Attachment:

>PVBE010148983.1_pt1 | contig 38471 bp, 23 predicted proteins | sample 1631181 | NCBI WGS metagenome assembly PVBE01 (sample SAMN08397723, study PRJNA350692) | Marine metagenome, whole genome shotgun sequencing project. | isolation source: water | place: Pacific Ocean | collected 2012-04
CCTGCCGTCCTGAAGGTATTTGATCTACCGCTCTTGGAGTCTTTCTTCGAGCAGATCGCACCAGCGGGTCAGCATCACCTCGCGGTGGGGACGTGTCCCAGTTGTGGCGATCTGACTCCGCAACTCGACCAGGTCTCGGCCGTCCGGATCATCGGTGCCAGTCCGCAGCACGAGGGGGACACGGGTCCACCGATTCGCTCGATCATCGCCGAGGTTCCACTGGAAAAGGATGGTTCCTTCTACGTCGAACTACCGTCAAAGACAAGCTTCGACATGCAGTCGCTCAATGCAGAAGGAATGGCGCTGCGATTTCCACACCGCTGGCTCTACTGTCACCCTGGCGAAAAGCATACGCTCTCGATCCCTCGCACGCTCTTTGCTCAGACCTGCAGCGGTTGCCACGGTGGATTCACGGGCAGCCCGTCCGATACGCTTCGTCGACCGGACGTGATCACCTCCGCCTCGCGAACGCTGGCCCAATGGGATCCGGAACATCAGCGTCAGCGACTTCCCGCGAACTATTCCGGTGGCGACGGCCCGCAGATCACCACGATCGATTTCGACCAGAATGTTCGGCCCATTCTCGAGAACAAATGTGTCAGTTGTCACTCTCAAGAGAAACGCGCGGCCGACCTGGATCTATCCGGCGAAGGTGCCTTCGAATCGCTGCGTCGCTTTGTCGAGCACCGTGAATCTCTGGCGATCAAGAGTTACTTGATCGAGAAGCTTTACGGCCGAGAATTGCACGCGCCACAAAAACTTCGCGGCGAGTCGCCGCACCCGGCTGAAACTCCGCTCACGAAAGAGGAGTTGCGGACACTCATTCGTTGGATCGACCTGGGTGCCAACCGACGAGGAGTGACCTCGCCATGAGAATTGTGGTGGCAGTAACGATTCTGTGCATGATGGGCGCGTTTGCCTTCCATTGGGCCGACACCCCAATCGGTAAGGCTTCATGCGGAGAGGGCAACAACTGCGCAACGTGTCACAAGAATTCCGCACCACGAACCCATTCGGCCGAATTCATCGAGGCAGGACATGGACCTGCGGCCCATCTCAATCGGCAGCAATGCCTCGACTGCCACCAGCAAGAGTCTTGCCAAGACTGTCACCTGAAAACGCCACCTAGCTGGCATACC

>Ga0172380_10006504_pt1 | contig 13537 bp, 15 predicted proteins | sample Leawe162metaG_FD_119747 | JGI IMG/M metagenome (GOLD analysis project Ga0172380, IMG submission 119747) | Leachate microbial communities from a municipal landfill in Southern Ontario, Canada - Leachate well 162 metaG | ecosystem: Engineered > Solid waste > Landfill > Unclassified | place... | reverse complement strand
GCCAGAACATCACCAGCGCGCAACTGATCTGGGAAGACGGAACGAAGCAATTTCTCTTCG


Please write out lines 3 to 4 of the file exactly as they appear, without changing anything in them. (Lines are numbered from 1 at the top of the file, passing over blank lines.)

>Ga0172380_10006504_pt1 | contig 13537 bp, 15 predicted proteins | sample Leawe162metaG_FD_119747 | JGI IMG/M metagenome (GOLD analysis project Ga0172380, IMG submission 119747) | Leachate microbial communities from a municipal landfill in Southern Ontario, Canada - Leachate well 162 metaG | ecosystem: Engineered > Solid waste > Landfill > Unclassified | place... | reverse complement strand
GCCAGAACATCACCAGCGCGCAACTGATCTGGGAAGACGGAACGAAGCAATTTCTCTTCG